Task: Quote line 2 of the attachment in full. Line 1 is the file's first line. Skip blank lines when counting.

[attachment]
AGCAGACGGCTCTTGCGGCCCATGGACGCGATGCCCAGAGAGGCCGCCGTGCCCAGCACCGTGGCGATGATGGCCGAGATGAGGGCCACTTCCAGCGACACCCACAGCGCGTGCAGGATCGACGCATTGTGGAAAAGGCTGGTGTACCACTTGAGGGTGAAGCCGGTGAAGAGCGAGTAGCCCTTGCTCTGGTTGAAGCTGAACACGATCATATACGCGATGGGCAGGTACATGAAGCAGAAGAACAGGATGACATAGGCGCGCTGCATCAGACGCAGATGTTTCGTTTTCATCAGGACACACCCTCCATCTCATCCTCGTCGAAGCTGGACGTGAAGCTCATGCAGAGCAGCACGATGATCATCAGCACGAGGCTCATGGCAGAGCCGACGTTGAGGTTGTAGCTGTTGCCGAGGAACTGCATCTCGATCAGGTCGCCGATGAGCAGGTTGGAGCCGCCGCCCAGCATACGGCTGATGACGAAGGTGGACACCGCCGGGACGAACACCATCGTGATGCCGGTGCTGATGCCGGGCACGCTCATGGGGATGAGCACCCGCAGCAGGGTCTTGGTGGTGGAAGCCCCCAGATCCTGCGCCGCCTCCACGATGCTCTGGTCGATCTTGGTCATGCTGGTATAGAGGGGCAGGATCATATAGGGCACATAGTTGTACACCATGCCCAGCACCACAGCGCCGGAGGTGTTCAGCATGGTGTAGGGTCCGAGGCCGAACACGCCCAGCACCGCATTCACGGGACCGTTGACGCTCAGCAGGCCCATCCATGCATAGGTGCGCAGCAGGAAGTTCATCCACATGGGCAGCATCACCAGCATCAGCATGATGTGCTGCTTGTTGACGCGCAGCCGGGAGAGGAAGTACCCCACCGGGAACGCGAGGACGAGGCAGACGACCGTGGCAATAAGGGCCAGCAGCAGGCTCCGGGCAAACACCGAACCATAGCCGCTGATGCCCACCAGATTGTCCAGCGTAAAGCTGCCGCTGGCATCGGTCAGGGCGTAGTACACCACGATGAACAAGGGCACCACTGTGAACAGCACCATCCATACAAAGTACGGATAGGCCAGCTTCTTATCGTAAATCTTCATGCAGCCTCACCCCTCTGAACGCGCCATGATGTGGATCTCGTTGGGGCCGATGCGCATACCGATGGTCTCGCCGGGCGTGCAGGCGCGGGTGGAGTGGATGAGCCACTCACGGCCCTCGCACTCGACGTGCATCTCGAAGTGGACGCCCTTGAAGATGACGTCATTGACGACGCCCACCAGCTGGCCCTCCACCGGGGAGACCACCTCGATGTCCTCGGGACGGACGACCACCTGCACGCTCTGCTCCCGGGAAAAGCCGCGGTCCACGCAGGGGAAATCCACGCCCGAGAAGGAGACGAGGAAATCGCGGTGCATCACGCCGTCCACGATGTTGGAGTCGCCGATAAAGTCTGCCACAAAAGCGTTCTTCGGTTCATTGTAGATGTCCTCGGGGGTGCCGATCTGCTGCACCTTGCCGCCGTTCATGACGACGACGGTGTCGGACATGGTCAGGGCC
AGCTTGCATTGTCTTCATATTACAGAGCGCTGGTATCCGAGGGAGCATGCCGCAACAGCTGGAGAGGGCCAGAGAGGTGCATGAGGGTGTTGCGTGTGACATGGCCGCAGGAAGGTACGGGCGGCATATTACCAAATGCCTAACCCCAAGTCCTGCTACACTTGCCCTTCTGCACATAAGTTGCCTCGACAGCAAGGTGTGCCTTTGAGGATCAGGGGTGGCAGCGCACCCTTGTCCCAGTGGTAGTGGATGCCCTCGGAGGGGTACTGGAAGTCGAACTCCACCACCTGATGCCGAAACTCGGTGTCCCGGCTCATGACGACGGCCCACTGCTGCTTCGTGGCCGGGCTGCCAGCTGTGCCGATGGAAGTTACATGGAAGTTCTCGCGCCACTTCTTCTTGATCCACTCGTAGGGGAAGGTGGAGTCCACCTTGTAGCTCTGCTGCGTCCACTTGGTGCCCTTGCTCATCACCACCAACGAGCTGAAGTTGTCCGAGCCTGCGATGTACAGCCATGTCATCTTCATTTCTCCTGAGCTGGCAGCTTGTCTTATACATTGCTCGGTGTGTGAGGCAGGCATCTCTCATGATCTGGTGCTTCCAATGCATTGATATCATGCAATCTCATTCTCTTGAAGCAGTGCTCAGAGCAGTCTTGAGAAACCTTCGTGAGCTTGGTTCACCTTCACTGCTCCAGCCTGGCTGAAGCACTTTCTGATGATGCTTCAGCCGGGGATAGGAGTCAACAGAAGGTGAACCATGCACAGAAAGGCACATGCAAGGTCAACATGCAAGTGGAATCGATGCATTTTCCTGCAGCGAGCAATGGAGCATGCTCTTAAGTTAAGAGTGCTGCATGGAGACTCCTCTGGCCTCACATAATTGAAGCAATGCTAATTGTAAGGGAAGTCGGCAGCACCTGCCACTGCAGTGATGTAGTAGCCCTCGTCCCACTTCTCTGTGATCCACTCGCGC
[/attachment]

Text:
AGCTTGCATTGTCTTCATATTACAGAGCGCTGGTATCCGAGGGAGCATGCCGCAACAGCTGGAGAGGGCCAGAGAGGTGCATGAGGGTGTTGCGTGTGACATGGCCGCAGGAAGGTACGGGCGGCATATTACCAAATGCCTAACCCCAAGTCCTGCTACACTTGCCCTTCTGCACATAAGTTGCCTCGACAGCAAGGTGTGCCTTTGAGGATCAGGGGTGGCAGCGCACCCTTGTCCCAGTGGTAGTGGATGCCCTCGGAGGGGTACTGGAAGTCGAACTCCACCACCTGATGCCGAAACTCGGTGTCCCGGCTCATGACGACGGCCCACTGCTGCTTCGTGGCCGGGCTGCCAGCTGTGCCGATGGAAGTTACATGGAAGTTCTCGCGCCACTTCTTCTTGATCCACTCGTAGGGGAAGGTGGAGTCCACCTTGTAGCTCTGCTGCGTCCACTTGGTGCCCTTGCTCATCACCACCAACGAGCTGAAGTTGTCCGAGCCTGCGATGTACAGCCATGTCATCTTCATTTCTCCTGAGCTGGCAGCTTGTCTTATACATTGCTCGGTGTGTGAGGCAGGCATCTCTCATGATCTGGTGCTTCCAATGCATTGATATCATGCAATCTCATTCTCTTGAAGCAGTGCTCAGAGCAGTCTTGAGAAACCTTCGTGAGCTTGGTTCACCTTCACTGCTCCAGCCTGGCTGAAGCACTTTCTGATGATGCTTCAGCCGGGGATAGGAGTCAACAGAAGGTGAACCATGCACAGAAAGGCACATGCAAGGTCAACATGCAAGTGGAATCGATGCATTTTCCTGCAGCGAGCAATGGAGCATGCTCTTAAGTTAAGAGTGCTGCATGGAGACTCCTCTGGCCTCACATAATTGAAGCAATGCTAATTGTAAGGGAAGTCGGCAGCACCTGCCACTGCAGTGATGTAGTAGCCCTCGTCCCACTTCTCTGTGATCCACTCGCGC